A Collective Effort to Save the Monarch Butterfly Migration

Natural Habitat Adventures May 13, 2019 0

Mireille Hess a third-grade teacher at Edgewood Elementary School in Greenfield, Wisconsin, who received the 2019 Monarch Butterfly Scholarship Grant, which gave her a firsthand experience with the monarch butterfly migration in Mexico.

Monarch Butterfly Scholarship Grant winners 2019

My biggest takeaway from this incredible experience is that we’re in this together. Mexico can’t save the monarchs’ migration alone, nor can Canada or America. We have to come together and work together to save this incredible butterfly migration.

This experience renewed my sense of urgency to educate people about the monarchs’ plight and about the importance of planting milkweed and native flowering plants. The biggest threat to these butterflies now is the loss of edible milkweed and nectar sources in the United States. It’s going to take all of us, especially those of us who live in the Midwest, working together to plant milkweed and native flowers to save this migration.

Where I live in Wisconsin, the monarchs arrive at the end of May, stay all summer, and begin their migration in early September, if not sooner. I spend my summers educating groups of people (and whoever will listen) about the monarch butterfly. I kick off my school year with an in-depth study of the monarch. Most years, students are able to raise a small caterpillar into an adult butterfly, then and tag and release the butterfly. During this unit, students discover the issues the monarchs face. Children love to help, so we put together a plan for something they can all do, like planting milkweed, sign petitions to stop the use of pesticides, etc. These lessons are part of a greater migration unit, where students study a grand migration that an animal takes and then make an action plan to help it flourish.

Teacher photographing a butterfly

Our children will be facing many issues relating to climate change and species survival. To get people to care about something enough to make changes in their own life, they have to see it and experience it. I hope that raising and releasing a monarch butterfly is an experience that my students will never forget. After traveling to Mexico to see the monarch butterfly migration, I learned that it’s just as important to learn about the other people who want to save the monarch as it is to learn about the monarchs themselves.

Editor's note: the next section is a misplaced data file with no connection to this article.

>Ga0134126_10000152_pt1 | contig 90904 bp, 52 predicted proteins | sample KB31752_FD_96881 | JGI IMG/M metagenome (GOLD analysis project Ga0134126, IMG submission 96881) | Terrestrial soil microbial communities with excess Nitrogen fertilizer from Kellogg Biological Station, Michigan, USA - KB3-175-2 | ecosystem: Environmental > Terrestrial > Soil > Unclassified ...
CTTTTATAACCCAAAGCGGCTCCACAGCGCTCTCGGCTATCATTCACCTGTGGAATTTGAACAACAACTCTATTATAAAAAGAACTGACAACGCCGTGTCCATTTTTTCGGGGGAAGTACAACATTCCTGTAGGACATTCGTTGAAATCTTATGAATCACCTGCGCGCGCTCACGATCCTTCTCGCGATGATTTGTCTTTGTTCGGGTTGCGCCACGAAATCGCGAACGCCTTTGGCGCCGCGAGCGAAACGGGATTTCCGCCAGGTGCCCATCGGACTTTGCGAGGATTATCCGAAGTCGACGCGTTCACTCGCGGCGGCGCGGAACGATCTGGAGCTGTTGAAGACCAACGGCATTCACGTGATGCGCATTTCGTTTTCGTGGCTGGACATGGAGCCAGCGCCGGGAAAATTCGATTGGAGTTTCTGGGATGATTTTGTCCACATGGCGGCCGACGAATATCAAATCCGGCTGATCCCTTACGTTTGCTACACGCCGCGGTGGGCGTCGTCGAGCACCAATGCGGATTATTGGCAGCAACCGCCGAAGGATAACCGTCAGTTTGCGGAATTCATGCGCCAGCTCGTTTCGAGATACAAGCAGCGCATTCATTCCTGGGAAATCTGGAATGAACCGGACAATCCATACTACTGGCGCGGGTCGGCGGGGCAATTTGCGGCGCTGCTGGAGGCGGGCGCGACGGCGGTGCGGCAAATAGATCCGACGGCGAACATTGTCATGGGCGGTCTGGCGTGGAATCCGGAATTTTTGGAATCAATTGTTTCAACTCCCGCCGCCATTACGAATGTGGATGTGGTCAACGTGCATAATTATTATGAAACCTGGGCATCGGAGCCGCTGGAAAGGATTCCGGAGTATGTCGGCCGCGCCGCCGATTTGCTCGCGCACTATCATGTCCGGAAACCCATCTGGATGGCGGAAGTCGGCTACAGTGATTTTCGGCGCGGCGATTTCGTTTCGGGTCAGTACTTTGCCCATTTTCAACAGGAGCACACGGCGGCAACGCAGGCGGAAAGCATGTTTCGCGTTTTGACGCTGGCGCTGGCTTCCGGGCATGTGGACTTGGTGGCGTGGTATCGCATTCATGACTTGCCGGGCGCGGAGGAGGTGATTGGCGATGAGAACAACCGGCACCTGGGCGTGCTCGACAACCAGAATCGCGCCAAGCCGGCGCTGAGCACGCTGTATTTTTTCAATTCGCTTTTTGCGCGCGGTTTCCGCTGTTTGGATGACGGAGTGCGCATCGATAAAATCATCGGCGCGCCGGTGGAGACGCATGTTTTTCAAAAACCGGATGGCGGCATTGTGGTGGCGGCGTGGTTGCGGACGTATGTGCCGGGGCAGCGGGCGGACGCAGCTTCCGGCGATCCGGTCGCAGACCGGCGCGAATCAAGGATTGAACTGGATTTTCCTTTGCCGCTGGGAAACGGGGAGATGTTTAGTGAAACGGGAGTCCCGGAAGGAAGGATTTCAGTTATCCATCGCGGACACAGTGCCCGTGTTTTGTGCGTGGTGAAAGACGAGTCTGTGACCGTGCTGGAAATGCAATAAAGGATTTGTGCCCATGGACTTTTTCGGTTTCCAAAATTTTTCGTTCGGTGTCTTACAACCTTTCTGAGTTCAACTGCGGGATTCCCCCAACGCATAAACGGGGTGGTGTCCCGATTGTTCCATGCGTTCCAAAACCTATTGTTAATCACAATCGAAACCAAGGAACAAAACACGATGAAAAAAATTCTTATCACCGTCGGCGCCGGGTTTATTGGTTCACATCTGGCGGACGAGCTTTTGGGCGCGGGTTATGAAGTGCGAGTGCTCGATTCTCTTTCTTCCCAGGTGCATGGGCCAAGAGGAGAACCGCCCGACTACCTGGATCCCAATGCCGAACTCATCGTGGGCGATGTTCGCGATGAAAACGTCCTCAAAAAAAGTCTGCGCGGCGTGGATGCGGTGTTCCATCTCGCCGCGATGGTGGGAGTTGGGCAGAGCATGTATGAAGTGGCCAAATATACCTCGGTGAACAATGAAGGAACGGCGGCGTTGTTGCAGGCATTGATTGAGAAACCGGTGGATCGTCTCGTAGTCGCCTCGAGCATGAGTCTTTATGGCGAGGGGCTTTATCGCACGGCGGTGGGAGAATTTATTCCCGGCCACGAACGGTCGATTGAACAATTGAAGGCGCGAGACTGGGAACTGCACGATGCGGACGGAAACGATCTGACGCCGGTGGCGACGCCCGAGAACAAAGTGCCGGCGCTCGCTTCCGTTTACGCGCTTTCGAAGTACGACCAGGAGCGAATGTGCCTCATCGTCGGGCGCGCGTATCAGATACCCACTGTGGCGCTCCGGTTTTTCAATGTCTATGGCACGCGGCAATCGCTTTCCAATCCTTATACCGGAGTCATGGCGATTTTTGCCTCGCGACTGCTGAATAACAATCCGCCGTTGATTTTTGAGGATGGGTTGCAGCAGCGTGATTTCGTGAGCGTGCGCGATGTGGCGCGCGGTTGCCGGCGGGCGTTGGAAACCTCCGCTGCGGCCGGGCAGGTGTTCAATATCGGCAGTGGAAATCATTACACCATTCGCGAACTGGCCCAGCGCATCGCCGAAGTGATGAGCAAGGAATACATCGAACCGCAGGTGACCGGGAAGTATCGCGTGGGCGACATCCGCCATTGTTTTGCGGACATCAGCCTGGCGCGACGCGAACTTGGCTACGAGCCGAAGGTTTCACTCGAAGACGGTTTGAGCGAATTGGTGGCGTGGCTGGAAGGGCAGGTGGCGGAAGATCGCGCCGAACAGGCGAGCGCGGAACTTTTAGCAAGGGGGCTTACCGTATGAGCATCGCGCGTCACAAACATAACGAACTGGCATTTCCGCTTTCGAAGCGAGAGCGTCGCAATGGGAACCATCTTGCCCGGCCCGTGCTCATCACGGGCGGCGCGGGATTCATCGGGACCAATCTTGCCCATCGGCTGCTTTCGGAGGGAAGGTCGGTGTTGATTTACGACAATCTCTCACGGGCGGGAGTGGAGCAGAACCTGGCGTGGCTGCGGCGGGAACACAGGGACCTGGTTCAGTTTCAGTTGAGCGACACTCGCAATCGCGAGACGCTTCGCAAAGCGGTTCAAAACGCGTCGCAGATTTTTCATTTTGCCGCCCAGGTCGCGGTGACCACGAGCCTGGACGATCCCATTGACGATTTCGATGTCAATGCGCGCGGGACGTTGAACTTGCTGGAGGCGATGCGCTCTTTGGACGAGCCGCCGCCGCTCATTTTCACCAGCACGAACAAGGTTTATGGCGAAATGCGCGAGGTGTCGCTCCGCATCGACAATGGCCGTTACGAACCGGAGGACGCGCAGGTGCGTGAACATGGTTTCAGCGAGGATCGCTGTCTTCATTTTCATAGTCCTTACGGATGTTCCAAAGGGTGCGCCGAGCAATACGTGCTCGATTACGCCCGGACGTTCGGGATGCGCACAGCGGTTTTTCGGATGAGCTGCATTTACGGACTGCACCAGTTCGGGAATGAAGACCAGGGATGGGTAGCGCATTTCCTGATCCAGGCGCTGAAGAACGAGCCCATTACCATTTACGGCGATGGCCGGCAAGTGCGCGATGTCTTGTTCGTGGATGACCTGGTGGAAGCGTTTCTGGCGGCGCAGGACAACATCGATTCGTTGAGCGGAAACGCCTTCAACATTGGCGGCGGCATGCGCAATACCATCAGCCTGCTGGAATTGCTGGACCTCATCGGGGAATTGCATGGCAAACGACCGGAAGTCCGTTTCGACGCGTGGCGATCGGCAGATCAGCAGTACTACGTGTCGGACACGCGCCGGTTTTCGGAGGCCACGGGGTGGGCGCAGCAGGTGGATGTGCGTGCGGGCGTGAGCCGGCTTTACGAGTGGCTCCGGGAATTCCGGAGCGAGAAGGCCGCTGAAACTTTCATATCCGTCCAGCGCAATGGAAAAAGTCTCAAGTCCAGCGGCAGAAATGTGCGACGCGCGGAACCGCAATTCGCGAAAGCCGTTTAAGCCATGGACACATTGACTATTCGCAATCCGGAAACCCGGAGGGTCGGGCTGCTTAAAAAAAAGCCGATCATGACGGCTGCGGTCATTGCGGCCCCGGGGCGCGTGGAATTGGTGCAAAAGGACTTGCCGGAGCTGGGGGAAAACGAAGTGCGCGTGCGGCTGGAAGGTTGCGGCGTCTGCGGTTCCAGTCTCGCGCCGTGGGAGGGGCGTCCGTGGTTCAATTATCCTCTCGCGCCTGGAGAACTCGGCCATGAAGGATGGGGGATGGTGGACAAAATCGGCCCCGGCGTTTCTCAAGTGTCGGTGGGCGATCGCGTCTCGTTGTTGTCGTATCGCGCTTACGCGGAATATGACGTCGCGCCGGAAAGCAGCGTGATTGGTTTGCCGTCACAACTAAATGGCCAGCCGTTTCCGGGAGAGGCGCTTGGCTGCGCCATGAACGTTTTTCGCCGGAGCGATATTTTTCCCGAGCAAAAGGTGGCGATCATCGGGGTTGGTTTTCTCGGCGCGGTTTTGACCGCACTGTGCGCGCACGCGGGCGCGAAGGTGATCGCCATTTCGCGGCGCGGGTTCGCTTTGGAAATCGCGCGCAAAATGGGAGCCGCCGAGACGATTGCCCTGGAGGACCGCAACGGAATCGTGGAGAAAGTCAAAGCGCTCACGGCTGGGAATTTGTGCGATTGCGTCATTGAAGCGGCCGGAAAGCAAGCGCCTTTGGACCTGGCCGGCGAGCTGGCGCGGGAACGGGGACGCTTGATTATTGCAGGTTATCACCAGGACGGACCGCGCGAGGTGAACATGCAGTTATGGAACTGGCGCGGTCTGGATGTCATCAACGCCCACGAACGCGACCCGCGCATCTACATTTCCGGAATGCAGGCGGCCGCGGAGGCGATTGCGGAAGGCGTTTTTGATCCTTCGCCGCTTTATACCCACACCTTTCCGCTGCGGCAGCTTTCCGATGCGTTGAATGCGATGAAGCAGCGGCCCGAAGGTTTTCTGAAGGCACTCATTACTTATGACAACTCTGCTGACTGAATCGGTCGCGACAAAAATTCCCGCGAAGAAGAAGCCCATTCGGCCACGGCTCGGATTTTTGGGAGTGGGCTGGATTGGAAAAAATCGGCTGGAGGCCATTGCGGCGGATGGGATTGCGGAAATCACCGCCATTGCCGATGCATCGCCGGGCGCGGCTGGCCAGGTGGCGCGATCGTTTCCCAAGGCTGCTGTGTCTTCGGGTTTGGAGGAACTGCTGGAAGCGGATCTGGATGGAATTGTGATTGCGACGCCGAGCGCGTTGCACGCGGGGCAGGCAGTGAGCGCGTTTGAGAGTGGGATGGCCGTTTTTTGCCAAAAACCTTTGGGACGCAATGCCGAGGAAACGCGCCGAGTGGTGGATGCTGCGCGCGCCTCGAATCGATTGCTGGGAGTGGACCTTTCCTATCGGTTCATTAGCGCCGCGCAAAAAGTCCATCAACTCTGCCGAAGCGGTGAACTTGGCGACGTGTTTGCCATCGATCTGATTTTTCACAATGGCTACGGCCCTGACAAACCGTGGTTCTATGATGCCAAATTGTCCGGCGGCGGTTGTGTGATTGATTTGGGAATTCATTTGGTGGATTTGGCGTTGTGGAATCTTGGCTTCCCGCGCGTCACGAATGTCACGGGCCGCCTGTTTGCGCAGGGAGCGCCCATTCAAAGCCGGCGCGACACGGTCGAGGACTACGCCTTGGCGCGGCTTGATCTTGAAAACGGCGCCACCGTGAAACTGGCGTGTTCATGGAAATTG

Our  Expedition Leaders did an incredible job of infusing Mexican culture into our trip. We participated in an Epiphany celebration where we ate King’s Cake. It is a tradition that whoever finds the baby in the cake has to make the group tamales at the end of Epiphany. While I couldn’t get the group together again, I did share this story with my class. In early February, I learned how to make tamales. While I’ve always appreciated good guacamole and I knew of Dia De Los Muertos, having two amazing Mexican guides expose us to their home country and culture really made me want to learn more about it. In an effort to do this, I’ve committed to learning Spanish.

Mexican woman teaching about monarch butterflies

Part of this collective effort to save our beloved butterflies, as well as the planet, is to understand each other. When the monarchs’ overwintering grounds first made international news, there was a big effort to stop the logging, and government officials told people they no longer could log the forests. While this was great for the monarchs, this was challenging for some of the people who lived there, as this was their livelihood. When WWF helped bring everyone to the table and people began to communicate with and better understand each other, they found lasting solutions… ones that everyone could live with.

Conservation is more than just loving an animal. It’s taking action in a meaningful and respectful way.

Teacher taking notes

This guest post was written by third-grade teacher Mireille Hess. All photos by Nick Grossman.

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